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Naming The Baby
by [?]

Wild horses shall not drag from me the wonderful secret that suggested my theme. Suffice it to say that it had to do with the naming of a baby. And the naming of a baby is really one of the most momentous events upon which the sentinel stars look down. There is more in it than a cursory observer would suppose. Tennyson recognized this when his first son was born, the son who was destined to become the biographer of his distinguished sire and the Governor-General of our Australian Commonwealth. Whilst revelling in the proud ecstasies of early fatherhood, he sought the companionship of his intimate friend, Henry Hallam, the historian. They were strolling together one day in a beautiful English churchyard.

‘What name do you mean to give him?’ asked Hallam.

‘Well, we thought of calling him Hallam,’ replied the poet.

‘Oh! had you not better call him Alfred, after yourself?’ suggested the historian.

‘Aye!’ replied the naive bard, ‘ but what if he should turn out to be a fool?

Ah, there’s the rub. It turned out all right, as it happened. The boy was no fool, as the world very well knows; but if you examine the story under a microscope you will discover that it is encrusted with a golden wealth of philosophy. For the point is that the baby’s name sets before the baby a certain standard of achievement. The baby’s name commits the baby to something. Names, even in the ordinary life of the home and the street, are infinitely more than mere tags attached to us for purposes of convenience and identification.

In describing the striking experiences through which he passed on being made a freeman, Booker T. Washington, the slave who carved his way to statesmanship, tells us that his greatest difficulty lay in regard to a name. Slaves have no names; no authentic genealogy; no family history; no ancestral traditions. They have, therefore, nothing to live up to. Mr. Booker Washington himself invented his own name. ‘More than once,’ he says ‘I tried to picture myself in the position of a boy or man with an honoured and distinguished ancestry. As it is, I have no idea who my grandmother was. The very fact that the white boy is conscious that, if he fails, he will disgrace the whole family record is of tremendous value in helping him to resist temptations. And the fact that the individual has behind him a proud family history serves as a stimulus to help him to overcome obstacles when striving for success.’ Every student of biography knows how frequently men have been restrained from doing evil, or inspired to lofty achievement, by the honour in which a cherished memory has compelled them to hold the names they are allowed to bear. Every schoolboy knows the story of the Grecian coward whose name was Alexander. His cowardice seemed the more contemptible because of his distinguished name; and his commander, Alexander the Great, ordered him either to change his name or to prove himself brave.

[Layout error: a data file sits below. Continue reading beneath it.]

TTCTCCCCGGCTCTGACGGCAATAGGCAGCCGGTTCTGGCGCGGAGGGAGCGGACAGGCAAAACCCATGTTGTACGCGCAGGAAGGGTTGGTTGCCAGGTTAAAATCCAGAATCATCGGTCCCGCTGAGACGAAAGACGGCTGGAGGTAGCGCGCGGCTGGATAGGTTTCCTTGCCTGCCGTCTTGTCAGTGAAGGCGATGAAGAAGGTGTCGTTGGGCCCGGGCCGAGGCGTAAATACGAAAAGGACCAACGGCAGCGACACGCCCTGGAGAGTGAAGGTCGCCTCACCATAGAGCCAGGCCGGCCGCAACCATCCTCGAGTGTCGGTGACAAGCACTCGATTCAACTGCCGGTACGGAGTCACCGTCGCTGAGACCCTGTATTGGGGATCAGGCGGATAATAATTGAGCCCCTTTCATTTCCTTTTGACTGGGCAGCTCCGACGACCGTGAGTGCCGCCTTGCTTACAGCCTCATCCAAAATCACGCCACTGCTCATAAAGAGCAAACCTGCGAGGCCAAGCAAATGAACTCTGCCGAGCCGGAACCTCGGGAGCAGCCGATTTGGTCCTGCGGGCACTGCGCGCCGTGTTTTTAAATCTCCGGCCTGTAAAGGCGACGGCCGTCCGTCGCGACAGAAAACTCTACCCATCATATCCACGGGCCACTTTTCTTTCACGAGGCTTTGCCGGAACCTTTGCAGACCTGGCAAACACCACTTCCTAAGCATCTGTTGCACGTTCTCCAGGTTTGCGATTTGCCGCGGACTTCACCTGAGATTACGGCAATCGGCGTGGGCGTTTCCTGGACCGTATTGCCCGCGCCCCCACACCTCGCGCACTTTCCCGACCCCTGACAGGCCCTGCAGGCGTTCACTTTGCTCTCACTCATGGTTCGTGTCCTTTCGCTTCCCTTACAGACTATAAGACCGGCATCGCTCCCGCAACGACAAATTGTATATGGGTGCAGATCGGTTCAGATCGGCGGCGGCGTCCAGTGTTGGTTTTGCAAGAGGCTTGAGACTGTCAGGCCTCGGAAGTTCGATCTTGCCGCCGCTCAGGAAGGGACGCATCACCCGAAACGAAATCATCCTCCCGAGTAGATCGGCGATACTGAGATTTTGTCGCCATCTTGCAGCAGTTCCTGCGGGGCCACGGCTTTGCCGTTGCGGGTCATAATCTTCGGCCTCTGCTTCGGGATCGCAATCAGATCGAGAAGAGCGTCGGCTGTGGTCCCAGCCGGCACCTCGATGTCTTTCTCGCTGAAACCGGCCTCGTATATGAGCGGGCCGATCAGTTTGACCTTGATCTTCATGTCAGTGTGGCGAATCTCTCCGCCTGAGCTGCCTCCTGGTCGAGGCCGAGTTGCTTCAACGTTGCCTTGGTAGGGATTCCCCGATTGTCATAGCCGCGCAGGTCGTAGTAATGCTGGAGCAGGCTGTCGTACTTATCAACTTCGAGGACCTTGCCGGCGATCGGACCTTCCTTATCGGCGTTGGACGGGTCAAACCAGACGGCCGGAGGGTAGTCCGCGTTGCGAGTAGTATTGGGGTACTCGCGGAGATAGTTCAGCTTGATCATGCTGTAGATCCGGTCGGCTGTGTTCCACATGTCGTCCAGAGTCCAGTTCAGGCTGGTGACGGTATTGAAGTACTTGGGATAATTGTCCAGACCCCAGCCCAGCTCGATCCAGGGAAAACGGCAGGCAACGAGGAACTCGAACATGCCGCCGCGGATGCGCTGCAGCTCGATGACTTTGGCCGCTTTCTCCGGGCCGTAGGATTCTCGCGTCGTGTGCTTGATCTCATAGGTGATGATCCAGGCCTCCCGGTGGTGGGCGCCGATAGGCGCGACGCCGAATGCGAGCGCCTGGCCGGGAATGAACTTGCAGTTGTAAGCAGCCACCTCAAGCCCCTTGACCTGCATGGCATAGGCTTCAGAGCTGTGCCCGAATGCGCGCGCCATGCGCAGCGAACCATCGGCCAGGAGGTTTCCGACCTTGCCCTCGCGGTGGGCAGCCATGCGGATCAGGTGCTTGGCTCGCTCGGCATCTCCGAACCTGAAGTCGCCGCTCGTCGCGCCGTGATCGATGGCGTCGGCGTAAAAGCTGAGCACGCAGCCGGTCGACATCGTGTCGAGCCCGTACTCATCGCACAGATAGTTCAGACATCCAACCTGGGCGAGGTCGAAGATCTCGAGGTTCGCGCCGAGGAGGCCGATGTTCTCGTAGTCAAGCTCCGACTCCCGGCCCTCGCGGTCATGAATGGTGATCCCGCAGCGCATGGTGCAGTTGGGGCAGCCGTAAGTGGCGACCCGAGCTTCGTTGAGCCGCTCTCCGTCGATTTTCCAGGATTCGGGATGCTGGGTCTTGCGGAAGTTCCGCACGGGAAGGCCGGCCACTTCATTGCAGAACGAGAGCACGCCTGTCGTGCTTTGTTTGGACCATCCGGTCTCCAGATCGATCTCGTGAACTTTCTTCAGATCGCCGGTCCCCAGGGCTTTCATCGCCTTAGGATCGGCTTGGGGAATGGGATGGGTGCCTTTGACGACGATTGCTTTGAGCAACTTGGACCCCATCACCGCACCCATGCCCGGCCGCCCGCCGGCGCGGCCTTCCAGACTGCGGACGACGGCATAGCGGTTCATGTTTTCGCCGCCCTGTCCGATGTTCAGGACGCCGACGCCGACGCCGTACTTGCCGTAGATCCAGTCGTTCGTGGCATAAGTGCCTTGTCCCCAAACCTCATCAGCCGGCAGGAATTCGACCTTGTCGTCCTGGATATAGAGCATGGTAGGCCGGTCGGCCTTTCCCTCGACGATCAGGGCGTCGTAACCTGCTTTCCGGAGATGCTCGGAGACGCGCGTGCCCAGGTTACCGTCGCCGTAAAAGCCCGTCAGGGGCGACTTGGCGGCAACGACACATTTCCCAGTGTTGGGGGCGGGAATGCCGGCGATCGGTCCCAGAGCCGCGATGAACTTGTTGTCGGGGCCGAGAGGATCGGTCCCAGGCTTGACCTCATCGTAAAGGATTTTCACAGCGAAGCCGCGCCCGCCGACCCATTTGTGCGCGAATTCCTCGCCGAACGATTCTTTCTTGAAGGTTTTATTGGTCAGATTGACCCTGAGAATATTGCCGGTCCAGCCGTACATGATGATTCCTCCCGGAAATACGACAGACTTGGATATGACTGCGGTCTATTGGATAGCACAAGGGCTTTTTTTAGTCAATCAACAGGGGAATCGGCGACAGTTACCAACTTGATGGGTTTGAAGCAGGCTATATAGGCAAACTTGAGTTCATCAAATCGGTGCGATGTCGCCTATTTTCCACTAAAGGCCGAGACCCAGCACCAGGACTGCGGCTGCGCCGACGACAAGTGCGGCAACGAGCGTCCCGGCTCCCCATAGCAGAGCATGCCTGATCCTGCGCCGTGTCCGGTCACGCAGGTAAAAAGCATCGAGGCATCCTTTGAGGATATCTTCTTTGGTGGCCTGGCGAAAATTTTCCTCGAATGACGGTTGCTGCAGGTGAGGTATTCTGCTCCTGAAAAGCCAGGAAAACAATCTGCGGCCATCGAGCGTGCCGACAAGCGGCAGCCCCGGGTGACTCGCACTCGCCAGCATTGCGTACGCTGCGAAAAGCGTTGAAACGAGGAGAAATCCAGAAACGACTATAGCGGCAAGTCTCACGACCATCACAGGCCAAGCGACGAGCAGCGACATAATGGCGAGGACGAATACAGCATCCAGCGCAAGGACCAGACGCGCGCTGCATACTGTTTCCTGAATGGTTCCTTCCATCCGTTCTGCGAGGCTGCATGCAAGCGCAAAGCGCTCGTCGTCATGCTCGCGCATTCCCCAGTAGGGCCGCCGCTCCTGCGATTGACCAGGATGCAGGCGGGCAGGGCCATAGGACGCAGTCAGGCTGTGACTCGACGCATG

I notice that the American people have lately been rudely awakened to a recognition of the fact that a nation that can boast of a splendid galaxy of illustrious names stands involved, not only in a great and priceless heritage, but also in a weighty national responsibility. Three citizens of the United States, bearing three of the most distinguished names in American history, have recently figured with painful prominence before the criminal courts of that country. ‘It is not rarely,’ as a leading American journal remarks, ‘that a man who has acquired credit and reputation ruins his own good name by some act of fraud or passion. It is much rarer that the case appears of one who soils the good name of a distinguished father. But it is without parallel that three names, borne by men the most famous in our annals, should all have been so foully soiled by their sons.’ And the pitiable element in the case is not relieved by the circumstance that these unhappy men have clearly inherited, with their fathers’ names, something of their fathers’ genius. The fact is that American soil has proved singularly congenial to the growth of greatness. The length of America’s scroll of fame is altogether out of proportion to the brevity of her history. The stirring epochs of her short career have developed a phenomenal wealth of leaders in all the arts and crafts of national life. In statesmanship, in arms, in letters, and in inventive science, she can produce a record of which many nations, very much older, might be pardonably proud. And she therefore displays a perfectly natural and honourable solicitude when she looks with serious concern on the untoward happenings that have recently smudged some of those fair names which she so justly regards as the shining hoard and cherished legacy which have been bequeathed to her by a singularly eventful past.